Last year, before he became a supreme court nominee, Brett Kavanaugh hired the son of a close friend to serve as his clerk, even though the clerk had not earned a spot on the Yale Law Journal, as almost all Kavanaugh’s previous Yale clerks had. The decision to hire Clayton Kozinski, son of the now disgraced judge Alex Kozinski, smacked of the kind of cronyism that is rife in federal courts. It was especially common for Kavanaugh, who not only had a reputation for hiring “model-like” female clerks, but also the children of powerful friends and allies.
The Senate Judiciary Committee voted along party lines Friday to advance the Supreme Court nomination of Judge Brett M. Kavanaugh after securing a key vote from Sen. Jeff Flake, who asked for a delay of up to a week before the full Senate votes. Flake (R-Ariz.) said the delay would allow a limited FBI investigation of allegations of sexual assault while Kavanaugh was a teenager.
Merkley is alleging that the Trump administration is violating the separation of powers by not releasing hundreds of thousands of documents related to Kavanaugh’s time as a lawyer in President George W. Bush’s administration, charging that this knowingly prevented senators from doing their constitutional duty to advise and consent the president by vetting Kavanaugh.
President Trump on Tuesday attacked the second woman who has accused Judge Brett M. Kavanaugh of sexual misconduct, dismissing her account because she was “totally inebriated and all messed up,” and accused Democrats of playing a “con game” in an attempt to derail his Supreme Court nominee.
On Thursday night, conservative legal operative Ed Whelan sent a series of tweets suggesting that the sexual assault allegations against Brett Kavanaugh were likely a case of mistaken identity. His evidence was that a high school classmate of Kavanaugh’s kind of looked like him, and lived in a childhood home that sounded similar to the home where Kavanaugh’s accuser, Christine Blasey Ford, described the assault taking place.
A big reason Judge Brett M. Kavanaugh’s accuser says she doesn’t want to testify in the Senate without first having her claims investigated by the FBI is she doesn’t think she’ll be treated objectively and fairly by politicians. Senate Majority Leader Mitch McConnell (R-Ky.) just thoroughly justified Christine Blasey Ford’s concerns. In comments Friday, he laid plain his intention to put Kavanaugh on the Supreme Court, apparently no matter what Ford has to share.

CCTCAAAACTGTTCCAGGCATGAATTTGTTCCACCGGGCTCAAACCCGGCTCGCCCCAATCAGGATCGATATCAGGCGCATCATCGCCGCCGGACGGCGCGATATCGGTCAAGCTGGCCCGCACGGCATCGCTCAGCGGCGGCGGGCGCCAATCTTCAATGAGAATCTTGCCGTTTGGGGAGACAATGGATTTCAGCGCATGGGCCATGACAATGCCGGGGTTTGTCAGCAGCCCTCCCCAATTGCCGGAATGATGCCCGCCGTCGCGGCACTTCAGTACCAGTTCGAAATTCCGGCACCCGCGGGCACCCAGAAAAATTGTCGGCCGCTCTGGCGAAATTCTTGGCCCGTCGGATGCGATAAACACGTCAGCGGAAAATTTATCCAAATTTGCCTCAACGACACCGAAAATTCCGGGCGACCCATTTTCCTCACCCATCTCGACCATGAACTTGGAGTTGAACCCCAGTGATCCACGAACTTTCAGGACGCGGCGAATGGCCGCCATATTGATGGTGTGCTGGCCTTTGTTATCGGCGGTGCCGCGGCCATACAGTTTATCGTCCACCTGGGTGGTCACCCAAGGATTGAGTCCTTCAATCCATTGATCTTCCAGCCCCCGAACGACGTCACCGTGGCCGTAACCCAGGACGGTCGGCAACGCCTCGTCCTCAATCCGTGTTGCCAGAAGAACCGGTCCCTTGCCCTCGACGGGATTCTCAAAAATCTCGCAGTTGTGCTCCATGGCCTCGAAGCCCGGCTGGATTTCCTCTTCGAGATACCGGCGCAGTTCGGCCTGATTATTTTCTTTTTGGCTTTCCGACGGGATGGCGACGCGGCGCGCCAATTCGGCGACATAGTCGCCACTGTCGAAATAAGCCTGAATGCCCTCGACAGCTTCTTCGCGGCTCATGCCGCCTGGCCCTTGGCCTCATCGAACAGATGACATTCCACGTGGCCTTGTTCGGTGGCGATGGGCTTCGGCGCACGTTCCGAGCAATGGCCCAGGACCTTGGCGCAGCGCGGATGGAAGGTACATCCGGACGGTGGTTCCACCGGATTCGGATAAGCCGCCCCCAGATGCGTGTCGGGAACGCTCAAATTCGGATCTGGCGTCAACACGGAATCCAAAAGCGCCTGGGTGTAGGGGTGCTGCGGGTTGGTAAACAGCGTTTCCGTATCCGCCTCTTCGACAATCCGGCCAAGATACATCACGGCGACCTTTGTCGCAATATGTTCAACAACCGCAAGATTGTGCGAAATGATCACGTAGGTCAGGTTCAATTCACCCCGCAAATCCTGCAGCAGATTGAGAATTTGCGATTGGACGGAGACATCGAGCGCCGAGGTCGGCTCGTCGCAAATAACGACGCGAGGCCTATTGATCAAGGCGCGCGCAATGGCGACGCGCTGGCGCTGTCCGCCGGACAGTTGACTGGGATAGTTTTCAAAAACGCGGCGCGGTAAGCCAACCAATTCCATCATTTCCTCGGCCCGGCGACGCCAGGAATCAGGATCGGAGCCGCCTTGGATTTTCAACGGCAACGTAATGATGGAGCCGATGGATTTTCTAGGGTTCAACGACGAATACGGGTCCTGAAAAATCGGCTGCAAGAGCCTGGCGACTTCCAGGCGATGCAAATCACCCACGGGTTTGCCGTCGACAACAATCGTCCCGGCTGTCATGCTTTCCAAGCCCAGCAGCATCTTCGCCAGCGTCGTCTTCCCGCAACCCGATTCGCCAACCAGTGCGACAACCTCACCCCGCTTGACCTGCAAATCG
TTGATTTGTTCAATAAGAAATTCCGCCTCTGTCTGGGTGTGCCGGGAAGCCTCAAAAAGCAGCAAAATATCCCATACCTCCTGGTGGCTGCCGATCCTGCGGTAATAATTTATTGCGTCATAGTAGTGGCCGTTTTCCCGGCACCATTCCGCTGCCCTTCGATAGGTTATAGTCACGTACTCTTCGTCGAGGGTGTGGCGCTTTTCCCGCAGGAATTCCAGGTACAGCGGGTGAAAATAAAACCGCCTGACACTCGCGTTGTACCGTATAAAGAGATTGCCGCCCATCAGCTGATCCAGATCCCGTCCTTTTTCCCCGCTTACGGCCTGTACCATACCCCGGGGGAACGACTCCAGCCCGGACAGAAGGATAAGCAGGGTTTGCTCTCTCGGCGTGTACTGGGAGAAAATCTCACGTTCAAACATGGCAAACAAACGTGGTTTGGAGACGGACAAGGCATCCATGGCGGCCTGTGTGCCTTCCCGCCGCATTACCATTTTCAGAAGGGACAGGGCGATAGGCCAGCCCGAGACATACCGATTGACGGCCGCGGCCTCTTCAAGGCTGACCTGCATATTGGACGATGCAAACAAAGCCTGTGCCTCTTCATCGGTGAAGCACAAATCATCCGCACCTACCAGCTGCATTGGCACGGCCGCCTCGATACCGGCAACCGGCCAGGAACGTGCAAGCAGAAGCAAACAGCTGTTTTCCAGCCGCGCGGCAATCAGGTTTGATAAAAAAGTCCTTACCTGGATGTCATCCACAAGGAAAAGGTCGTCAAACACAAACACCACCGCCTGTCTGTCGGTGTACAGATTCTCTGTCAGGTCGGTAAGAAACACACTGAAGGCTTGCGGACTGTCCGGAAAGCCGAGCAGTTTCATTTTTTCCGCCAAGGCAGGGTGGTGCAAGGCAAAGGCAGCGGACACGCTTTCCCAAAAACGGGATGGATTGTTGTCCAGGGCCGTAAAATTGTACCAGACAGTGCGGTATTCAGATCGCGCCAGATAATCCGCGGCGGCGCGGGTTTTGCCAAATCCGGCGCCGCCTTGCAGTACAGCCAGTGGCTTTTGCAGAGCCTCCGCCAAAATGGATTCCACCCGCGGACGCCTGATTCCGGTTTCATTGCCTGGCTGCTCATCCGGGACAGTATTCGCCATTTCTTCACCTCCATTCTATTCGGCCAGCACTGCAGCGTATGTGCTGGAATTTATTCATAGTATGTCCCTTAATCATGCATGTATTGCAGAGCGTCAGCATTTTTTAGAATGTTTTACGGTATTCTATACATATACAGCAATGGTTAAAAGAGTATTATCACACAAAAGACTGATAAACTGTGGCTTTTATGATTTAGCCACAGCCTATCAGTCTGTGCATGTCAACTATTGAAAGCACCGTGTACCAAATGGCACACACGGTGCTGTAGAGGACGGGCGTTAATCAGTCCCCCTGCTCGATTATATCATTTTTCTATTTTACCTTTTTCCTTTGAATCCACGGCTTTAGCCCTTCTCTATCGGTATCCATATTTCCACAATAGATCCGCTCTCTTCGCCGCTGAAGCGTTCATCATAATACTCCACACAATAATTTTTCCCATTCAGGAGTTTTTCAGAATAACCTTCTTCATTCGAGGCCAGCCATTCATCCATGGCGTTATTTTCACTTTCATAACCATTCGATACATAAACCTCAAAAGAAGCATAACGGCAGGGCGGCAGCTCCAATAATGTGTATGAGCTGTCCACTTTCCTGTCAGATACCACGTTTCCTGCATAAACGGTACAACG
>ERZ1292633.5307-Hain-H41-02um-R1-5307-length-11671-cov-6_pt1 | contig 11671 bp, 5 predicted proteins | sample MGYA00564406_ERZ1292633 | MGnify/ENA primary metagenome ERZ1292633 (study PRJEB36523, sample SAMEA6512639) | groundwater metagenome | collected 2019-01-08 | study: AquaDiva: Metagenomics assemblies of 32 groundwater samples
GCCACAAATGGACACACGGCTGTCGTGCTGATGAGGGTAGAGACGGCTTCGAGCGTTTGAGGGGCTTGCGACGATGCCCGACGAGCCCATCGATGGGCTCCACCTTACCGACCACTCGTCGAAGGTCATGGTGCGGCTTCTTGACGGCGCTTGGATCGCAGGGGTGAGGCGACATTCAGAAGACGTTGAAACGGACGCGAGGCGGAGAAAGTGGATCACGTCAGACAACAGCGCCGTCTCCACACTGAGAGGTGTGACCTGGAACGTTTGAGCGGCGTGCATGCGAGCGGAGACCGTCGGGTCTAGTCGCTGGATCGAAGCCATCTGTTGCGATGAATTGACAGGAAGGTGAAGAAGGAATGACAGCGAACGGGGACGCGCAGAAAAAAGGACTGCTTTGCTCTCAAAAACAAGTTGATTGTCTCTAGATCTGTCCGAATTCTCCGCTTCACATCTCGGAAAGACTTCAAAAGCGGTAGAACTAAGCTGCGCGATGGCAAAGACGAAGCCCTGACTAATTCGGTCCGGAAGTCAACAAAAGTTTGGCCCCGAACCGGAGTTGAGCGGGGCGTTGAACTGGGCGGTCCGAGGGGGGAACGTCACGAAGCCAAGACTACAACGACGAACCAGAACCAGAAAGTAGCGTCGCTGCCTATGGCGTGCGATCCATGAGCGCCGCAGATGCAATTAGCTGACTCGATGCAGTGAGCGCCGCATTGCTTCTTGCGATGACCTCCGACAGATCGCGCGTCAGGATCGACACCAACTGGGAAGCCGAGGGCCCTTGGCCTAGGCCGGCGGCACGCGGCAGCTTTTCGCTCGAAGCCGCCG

A top professor at Yale Law School who strongly endorsed supreme court nominee Brett Kavanaugh as a “mentor to women” privately told a group of law students last year that it was “not an accident” that Kavanaugh’s female law clerks all “looked like models” and would provide advice to students about their physical appearance if they wanted to work for him, the Guardian has learned.
The top Republican and Democrat on the Senate Judiciary Committee were both approached in July by an attorney claiming to have information relevant to the confirmation of Brett Kavanaugh to the Supreme Court. The attorney claimed in his letter that multiple employees of the federal judiciary would be willing to speak to investigators, but received no reply to multiple attempts to make contact, he told The Intercept.
I used to know Brett Kavanaugh pretty well. And, when I think of Brett now, in the midst of his hearings for a lifetime appointment to the U.S. Supreme Court, all I can think of is the old "Aesop's Fables" adage: "A man is known by the company he keeps." And that's why I want to tell any senator who cares about our democracy: Vote no.
It’s objectively unprecedented for the Senate to be provided such a small fraction of the documents related to a Supreme Court nominee’s past work, as in the case of Judge Brett Kavanaugh. During Wednesday’s confirmation hearing, Sen. Dick Durbin (D-IL) caught Judiciary Committee Chairman Sen. Chuck Grassley (R-IA) in an apparent lie about why that is.